Australia has been one of the most successful countries in containing COVID-19, with fewer than 7,500 confirmed cases and 102 deaths out of a population of 25 million.
But restrictions on travel, public gatherings and retail businesses have had a devastating impact on the economy. The tourism, retail and hospitality sectors have been hardest hit. It is estimated some $4 billion per week has been slashed from economic activity.
The potential mental health and suicide impacts resulting from the massive economic and social dislocation caused by Covid-19 cannot be ignored.
Modelling by the Brain and Mind Centre at Sydney University predicted a spike of 25 to 50 per cent over the 3,000 suicides usually recorded each year in Australia.
Professor Patrick McGorry says,
“We know there’s going to be a surge, Australia already has a suicide rate that’s way too high, and we’re going to see the risk of that rising as we head into an economic downturn.”
And since it will likely take years for the economy to return to normal, elevated suicide rates will likely persist long after the pandemic has faded into memory.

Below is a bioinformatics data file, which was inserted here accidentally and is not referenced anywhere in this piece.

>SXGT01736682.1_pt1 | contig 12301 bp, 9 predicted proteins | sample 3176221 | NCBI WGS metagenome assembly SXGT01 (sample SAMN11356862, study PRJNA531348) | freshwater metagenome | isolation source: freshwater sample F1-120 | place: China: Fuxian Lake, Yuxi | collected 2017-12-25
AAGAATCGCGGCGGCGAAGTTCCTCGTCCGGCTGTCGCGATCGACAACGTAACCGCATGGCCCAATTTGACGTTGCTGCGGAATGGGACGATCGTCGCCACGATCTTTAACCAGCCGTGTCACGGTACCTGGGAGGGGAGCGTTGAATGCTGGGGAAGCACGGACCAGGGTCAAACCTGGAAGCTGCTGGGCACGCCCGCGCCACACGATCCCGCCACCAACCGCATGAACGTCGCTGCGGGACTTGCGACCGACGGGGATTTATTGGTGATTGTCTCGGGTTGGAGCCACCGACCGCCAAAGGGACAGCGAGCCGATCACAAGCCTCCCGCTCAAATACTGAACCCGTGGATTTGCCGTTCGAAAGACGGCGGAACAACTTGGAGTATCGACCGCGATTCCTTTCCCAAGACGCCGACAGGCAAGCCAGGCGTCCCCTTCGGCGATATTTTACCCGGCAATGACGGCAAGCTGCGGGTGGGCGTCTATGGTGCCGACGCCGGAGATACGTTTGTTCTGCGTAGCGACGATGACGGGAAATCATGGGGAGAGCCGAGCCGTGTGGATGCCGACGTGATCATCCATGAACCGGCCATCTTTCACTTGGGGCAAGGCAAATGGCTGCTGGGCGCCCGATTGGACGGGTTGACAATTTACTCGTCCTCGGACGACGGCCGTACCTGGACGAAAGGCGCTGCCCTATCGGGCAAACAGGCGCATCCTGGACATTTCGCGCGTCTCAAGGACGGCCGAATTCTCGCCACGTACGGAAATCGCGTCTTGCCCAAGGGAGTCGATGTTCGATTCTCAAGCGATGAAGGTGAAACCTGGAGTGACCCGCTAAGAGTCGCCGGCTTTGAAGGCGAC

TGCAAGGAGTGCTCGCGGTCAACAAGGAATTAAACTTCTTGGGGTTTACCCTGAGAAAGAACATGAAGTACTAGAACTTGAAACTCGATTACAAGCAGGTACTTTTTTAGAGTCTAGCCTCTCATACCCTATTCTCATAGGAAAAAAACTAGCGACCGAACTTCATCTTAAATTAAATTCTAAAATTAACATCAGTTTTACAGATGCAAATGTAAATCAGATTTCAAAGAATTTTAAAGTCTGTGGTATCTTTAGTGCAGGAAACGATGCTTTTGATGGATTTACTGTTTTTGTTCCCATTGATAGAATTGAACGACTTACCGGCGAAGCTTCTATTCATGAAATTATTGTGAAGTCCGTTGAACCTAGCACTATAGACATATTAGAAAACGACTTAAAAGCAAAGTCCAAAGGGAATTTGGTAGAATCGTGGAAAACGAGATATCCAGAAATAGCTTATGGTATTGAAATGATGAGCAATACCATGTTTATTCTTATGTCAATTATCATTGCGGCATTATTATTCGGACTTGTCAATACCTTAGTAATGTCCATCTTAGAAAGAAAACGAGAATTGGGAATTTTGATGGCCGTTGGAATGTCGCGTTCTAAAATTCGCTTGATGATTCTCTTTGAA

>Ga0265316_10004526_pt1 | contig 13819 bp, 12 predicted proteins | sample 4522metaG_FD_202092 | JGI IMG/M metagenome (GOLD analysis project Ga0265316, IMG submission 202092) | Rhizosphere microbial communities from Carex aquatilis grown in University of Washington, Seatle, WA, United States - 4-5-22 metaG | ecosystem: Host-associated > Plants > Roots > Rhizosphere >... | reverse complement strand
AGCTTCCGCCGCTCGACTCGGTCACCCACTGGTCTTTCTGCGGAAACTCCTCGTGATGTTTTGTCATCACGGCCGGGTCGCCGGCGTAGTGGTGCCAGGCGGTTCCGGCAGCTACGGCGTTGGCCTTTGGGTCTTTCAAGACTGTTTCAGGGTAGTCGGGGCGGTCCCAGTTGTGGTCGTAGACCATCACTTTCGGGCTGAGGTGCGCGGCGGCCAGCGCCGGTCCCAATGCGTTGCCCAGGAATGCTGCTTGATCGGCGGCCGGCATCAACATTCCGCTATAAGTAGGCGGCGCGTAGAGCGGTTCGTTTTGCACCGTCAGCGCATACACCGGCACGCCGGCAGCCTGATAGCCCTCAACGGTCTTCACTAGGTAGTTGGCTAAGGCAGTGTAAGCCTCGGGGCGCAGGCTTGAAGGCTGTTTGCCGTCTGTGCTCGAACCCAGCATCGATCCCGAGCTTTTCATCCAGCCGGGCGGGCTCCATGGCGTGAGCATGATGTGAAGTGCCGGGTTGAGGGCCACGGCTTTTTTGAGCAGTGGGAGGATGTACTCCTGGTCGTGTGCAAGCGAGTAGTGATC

Unemployment is a well-established risk factor for suicide.In fact, 1 in 3 people who die by suicide are unemployed at the time of their deaths.
Earlier international studies modelled the effect of unemployment on suicide based on global public data from 63 countries. They observed that suicide risk was elevated by 20-30% when associated with unemployment during 2000-11.
Experience of financial crises and increased unemployment, such as during the great depression, show us the suicide rate does increase at such times.
According to the Australian Bureau of Statistics, the suicide rate rose during the depression years to peak at 16.8 per 100,000 in 1930. In this period, high suicide rates coincided with high levels of unemployment, particularly among males.
Social historian Dr Janet McCalman has written extensively on the Great Depression. She says,
“When Wall Street crashed in 1929, Australia’s jobless rate skyrocketed as export industries suffered, incomes declined, and the economy went into freefall. By the early 1930s, the unemployment rate among men (who were the primary earners at the time) was a record 30 per cent… the shock of losing work had a dramatic impact on the national psyche.”
Monash University researcher Alex Collie is part of a team of academics tracking the impact of job losses during the pandemic. The team has already garnered some preliminary findings from interviews with around 1,000 people who have lost work hours or their jobs. Collie says,